In the end I felt the idea of birdsong and oil combined well with the ability to touch the materiality of the cloud. They caused that incongruent, disruptive sense of something not being quite right that might prompt further reflection. 

    Hologram is a multi-sensorial work using smell, sight and sound. How has your  experience been working with sensorial curation? How has your approach been  different while working with multiple senses? 

    The idea of a multi-sensorial exhibition was something I had been percolating for some time. I had previously worked with sound and incongruence and wanted to stretch that further to include olfaction and touch senses. Creating a relatively calm, uncluttered space was important, to allow the soundscape and olfactory elements to be experienced. Accessibility is something to be seriously considered when creating an exhibition, particularly a visual one. Whether someone with sight or hearing challenges attended, they would get something from it. The olfactory element was something I  grappled with, whether to go ahead with the scent of burning oil or to try to incorporate natural smells. In the end, I felt the idea of birdsong and oil combined well with the ability to touch the materiality of the cloud. They caused that incongruent,  disruptive sense of something not being quite right that might prompt further reflection. 

    Maya process shot, 2020. Digital image.

    What do you find most inspiring about the pumpjack? What was your process in digitizing and animating it?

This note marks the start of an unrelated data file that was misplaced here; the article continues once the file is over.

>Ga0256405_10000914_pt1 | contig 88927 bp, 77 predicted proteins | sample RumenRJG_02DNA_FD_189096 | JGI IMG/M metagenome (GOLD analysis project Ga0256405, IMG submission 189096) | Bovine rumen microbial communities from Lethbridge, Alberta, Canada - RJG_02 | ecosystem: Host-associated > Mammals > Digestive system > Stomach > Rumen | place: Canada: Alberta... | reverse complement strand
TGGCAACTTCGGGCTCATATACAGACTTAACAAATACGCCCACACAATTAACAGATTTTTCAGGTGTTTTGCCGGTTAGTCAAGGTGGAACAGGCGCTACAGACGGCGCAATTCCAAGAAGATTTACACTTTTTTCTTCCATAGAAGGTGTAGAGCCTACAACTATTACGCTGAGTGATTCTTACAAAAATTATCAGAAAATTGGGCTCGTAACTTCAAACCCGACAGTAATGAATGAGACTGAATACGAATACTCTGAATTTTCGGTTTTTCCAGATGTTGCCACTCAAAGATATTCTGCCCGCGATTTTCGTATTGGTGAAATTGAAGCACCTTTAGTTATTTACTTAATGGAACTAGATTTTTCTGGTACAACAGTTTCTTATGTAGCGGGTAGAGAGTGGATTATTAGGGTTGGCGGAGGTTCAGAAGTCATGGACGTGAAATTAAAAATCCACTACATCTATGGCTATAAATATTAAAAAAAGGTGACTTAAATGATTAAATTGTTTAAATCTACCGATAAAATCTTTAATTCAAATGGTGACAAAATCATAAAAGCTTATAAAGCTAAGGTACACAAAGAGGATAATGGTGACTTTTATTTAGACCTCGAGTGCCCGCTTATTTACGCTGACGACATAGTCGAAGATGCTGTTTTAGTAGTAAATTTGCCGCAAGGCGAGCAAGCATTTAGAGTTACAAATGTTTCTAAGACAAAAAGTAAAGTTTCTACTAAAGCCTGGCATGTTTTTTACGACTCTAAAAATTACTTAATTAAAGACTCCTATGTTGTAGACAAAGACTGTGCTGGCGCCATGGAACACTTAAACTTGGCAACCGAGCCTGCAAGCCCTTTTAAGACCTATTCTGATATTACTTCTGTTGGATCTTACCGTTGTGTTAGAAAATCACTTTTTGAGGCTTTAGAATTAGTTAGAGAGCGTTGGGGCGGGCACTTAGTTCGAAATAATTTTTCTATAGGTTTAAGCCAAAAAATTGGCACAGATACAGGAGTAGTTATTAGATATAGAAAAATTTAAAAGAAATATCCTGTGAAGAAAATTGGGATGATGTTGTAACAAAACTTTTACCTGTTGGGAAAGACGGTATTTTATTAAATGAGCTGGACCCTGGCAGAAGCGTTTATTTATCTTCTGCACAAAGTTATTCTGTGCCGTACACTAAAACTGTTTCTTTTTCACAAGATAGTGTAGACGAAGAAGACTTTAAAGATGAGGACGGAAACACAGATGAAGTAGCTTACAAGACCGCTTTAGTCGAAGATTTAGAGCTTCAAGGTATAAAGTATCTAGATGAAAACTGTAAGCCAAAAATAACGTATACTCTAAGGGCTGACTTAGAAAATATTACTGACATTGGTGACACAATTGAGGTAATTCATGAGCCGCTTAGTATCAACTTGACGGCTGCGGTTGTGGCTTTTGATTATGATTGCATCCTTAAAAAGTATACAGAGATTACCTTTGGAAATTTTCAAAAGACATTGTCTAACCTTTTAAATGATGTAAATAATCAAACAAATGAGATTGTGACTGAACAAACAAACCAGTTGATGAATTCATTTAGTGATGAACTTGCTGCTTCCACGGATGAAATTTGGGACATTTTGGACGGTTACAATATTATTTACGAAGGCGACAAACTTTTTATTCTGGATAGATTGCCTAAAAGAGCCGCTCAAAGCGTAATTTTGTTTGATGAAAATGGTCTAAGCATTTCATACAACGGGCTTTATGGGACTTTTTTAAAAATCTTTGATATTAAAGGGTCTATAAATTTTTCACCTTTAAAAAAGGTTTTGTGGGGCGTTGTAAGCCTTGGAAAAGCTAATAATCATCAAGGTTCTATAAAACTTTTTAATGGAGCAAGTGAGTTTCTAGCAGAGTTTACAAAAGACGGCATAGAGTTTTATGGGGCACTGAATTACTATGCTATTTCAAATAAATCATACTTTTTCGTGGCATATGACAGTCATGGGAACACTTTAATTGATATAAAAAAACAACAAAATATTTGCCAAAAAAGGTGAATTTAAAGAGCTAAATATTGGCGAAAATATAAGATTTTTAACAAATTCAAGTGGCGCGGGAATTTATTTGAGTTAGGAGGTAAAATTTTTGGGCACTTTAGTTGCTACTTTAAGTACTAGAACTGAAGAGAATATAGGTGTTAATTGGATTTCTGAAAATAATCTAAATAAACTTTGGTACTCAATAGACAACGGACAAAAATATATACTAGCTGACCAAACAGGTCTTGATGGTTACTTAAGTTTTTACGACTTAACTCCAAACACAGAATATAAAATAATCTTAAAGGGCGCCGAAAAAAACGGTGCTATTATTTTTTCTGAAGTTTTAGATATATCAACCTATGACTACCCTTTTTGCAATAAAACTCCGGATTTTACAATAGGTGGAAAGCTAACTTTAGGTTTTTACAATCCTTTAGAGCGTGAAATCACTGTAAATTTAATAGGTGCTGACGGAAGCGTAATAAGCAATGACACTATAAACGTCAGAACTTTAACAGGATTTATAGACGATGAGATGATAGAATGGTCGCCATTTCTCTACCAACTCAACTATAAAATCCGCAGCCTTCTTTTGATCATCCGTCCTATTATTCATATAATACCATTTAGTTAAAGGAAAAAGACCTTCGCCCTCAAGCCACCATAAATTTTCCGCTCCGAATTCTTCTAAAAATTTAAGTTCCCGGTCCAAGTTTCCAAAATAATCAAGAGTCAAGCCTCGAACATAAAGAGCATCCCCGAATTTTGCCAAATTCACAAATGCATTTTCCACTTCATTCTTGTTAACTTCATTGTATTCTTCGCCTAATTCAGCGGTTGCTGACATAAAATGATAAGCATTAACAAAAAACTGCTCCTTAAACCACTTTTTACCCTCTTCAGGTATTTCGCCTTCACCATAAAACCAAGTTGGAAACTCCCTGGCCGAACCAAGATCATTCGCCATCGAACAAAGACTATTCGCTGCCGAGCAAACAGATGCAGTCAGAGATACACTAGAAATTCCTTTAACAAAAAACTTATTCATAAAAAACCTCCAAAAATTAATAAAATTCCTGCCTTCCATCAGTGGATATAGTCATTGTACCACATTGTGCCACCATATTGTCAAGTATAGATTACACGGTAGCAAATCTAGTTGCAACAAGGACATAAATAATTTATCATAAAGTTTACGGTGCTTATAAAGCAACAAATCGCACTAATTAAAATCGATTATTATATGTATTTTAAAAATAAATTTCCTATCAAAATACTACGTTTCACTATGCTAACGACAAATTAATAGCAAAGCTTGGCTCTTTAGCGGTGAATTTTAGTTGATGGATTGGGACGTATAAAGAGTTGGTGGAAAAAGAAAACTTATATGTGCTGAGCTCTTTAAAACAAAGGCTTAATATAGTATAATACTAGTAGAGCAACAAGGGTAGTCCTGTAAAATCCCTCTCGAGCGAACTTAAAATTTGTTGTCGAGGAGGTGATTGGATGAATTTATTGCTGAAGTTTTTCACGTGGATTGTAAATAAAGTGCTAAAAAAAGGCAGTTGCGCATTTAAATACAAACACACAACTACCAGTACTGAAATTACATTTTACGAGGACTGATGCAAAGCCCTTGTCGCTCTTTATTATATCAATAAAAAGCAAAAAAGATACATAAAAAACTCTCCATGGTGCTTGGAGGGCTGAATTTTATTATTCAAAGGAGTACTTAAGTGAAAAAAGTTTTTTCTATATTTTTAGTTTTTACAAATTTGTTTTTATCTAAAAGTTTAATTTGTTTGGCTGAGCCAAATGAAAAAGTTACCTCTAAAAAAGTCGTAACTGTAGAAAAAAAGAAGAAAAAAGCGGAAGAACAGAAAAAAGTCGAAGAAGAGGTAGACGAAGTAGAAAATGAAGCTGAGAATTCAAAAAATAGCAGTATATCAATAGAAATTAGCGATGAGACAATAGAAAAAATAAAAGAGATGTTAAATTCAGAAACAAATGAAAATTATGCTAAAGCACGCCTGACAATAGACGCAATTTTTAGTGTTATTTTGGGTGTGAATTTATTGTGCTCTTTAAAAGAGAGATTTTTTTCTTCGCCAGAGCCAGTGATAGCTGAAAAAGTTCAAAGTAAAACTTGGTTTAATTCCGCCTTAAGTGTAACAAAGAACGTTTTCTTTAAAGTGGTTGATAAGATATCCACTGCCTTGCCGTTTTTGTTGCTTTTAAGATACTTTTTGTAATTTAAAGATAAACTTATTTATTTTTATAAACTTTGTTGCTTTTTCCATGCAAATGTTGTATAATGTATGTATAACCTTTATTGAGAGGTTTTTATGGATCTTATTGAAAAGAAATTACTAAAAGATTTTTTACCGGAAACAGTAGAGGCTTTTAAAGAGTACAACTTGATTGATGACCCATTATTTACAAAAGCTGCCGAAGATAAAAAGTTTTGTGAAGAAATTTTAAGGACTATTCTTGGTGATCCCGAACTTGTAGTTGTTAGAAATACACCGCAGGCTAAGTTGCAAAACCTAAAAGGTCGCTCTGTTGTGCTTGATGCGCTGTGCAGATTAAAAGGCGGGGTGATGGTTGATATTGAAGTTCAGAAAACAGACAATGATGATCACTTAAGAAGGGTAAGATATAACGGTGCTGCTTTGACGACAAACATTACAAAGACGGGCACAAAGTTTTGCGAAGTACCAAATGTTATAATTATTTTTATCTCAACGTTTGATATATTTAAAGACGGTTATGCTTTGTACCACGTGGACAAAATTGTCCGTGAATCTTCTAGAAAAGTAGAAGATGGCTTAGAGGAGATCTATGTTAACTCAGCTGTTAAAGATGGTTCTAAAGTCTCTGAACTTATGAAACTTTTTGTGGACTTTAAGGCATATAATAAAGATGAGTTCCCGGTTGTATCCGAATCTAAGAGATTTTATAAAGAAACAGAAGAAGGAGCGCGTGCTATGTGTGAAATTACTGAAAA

The pumpjack is a strong visual shape and structure. It is almost universally recognized as something to do with oil and fossil fuels. It also evokes in my mind the human heart,  its automaticity, the cyclical nature of the pumping mechanism. So, for me, the cyclical, visceral nature of the movement evokes the human microbiome. You cannot help but be mesmerized by it. All of the parts in synchrony.  The pumpjack was created using Maya software in three distinct phases, Modelling,  Texturing, and Animating. This process was repeated for the iterations where it appears to transform from pumpjack to playground. Each was rendered and exported to Adobe  Premiere Pro as png groups and edited into sequences. Following that, I copied each of the sequences x4 to create the holographic video. I used two methods to play the holograms, a trapezoidal acetate projector I made to fit a 19” square screen and a  hologram fan. I have a slight preference for the acetate method. There are many more technical modes of projection, but I felt those two were most suitable for this artwork.